‘The Long Tail’ and the future of film (and tv)

About 4 years ago, with the UK launch of the new Battlestar Galactica , people were saying that the old network model of commercial programming was irrevocably broken — the new Galactica was co-sponsored by the UK’s SkyTV (a Rupert Murdoch subsidiary, like the US’ Fox Networks) and by some massive miscalculation, the US partner Universal Television’s SciFi Channel never thought that fans might redistribute the show on their own, by upoading DVR’ed episodes to the internet.

And so it went.

More recently, however, I’ve been seeing talk of The Long Tail and the new economics of media rental outfits like Netflix, Blockbuster and Gamefly that are capable of offering a larger inventory than the old brick-and-mortar stores, simply because they don’t have to make their entire inventory available at multiple localized stores: Because they deliver their rentals by mail, it’s unnecessary for them to operate at that ‘local’ level. Fact of the matter is, these new virtual rental and distribution agents do more business than the brick-and-mortar stores , resulting in things like the closure of Tower Records (also in the rental business) and Blockbuster’s expansion into the rent-by-mail option.

Sure, the Netflix model is innovative, but the business model for movies and television is about to undergo another major shift — that’s what the explosion of Pay-per-View cable offerings, BitTorrent and the WGA strike was all about — the next, always-already here model is going to be digital, transmitted over high-speed fiber-optic cable and satellite transmissions, so that there will seldom be any necessary packaging for either your rentals or purchases.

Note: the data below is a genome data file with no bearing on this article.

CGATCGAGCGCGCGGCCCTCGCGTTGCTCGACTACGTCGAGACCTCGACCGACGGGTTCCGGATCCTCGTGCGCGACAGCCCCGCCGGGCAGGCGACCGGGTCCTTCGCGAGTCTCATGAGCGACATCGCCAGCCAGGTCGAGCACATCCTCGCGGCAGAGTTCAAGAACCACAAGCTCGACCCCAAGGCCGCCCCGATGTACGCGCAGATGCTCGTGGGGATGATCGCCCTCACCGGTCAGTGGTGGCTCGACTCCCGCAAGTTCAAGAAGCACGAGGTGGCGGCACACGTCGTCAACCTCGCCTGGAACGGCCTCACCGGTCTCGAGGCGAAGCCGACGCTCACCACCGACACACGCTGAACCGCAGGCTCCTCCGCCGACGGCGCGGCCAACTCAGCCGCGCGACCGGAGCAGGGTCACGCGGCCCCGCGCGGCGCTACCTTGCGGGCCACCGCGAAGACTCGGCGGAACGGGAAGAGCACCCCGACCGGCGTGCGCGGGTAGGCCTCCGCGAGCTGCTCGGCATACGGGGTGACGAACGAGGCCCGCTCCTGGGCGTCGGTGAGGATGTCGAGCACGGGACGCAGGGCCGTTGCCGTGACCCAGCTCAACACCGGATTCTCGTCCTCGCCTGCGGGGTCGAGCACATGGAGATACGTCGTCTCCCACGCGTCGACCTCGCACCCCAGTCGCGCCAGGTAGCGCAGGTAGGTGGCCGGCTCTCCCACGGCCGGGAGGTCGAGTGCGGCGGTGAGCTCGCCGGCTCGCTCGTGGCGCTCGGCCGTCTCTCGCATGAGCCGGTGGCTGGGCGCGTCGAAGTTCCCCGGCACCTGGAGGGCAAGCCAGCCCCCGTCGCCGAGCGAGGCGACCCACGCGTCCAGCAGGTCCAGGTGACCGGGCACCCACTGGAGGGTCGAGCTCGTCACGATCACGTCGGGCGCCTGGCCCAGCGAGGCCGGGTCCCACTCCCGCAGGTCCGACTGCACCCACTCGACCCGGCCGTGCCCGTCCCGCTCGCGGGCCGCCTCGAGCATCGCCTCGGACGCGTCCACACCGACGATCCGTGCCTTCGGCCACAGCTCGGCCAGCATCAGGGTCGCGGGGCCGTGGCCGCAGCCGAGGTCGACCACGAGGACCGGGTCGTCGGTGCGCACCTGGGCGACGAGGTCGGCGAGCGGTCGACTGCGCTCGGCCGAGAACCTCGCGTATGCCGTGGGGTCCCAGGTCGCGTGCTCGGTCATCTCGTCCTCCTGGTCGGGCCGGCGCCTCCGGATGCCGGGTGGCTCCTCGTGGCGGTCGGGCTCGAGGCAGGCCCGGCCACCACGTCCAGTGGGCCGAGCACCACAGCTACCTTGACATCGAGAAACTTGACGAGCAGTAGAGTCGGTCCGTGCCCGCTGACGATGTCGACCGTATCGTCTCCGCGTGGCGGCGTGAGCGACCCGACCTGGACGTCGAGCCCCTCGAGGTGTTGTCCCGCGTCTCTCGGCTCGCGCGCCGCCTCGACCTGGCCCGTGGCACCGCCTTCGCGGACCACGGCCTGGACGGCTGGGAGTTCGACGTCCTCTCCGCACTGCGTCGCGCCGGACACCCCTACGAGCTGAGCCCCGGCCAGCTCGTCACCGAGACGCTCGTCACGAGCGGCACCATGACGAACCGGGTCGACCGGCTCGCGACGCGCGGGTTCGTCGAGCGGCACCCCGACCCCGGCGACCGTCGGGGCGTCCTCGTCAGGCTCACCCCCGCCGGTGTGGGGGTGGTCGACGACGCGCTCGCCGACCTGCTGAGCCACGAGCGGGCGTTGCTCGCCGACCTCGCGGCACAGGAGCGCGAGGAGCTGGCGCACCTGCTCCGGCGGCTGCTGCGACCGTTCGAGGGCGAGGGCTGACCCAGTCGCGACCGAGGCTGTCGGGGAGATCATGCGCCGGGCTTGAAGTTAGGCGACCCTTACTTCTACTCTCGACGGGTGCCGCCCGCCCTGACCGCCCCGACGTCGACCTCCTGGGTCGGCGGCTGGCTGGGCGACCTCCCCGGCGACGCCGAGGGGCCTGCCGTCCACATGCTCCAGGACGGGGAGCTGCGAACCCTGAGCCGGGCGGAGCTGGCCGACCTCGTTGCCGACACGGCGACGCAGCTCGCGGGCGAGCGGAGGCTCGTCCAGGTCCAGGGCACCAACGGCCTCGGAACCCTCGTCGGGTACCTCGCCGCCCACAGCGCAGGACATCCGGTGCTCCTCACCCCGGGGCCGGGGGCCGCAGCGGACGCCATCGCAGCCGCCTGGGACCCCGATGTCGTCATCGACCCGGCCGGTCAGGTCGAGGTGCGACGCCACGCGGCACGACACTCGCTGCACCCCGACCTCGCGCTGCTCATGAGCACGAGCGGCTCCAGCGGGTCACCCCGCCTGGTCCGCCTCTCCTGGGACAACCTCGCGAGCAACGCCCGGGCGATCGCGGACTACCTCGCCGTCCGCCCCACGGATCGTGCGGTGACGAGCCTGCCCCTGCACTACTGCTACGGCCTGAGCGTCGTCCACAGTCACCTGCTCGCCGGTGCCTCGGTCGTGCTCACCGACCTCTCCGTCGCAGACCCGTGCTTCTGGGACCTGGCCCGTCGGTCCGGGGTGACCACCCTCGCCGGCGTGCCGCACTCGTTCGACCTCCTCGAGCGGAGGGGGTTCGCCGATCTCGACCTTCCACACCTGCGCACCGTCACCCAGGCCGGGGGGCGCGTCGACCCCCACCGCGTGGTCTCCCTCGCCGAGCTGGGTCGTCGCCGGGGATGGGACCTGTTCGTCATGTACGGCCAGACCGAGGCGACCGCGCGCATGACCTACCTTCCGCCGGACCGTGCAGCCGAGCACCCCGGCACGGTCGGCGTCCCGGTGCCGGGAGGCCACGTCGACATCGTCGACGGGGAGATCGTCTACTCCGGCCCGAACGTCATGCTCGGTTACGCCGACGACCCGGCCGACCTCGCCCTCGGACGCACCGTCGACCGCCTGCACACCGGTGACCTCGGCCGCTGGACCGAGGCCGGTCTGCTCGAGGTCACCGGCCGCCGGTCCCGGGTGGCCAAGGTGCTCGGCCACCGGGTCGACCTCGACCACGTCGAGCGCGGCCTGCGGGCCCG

But as the Chris Anderson article also says, this change in distribution paradigm also opens up opportunities for creators. If there are more than 1,000 films submitted to Sundance each year and only 20 or so of those films make it through that inverted funnel to find distributors and screenings in real theaters. The problem here is just a shortage of venues. Sure, the venue-shortage problem has given birth to a variety of festivals — the South by Southwest Festival and the After Dark Horror Festival among them — but those festivals fall short of the exposure that such films would get as a result of commercial distribution. Enter the internet and the word-of-mouth that’s provided publicity for recent films such as ‘ Man From Earth ‘ (2004) and the failed pilot for ‘ Global Frequency ‘.

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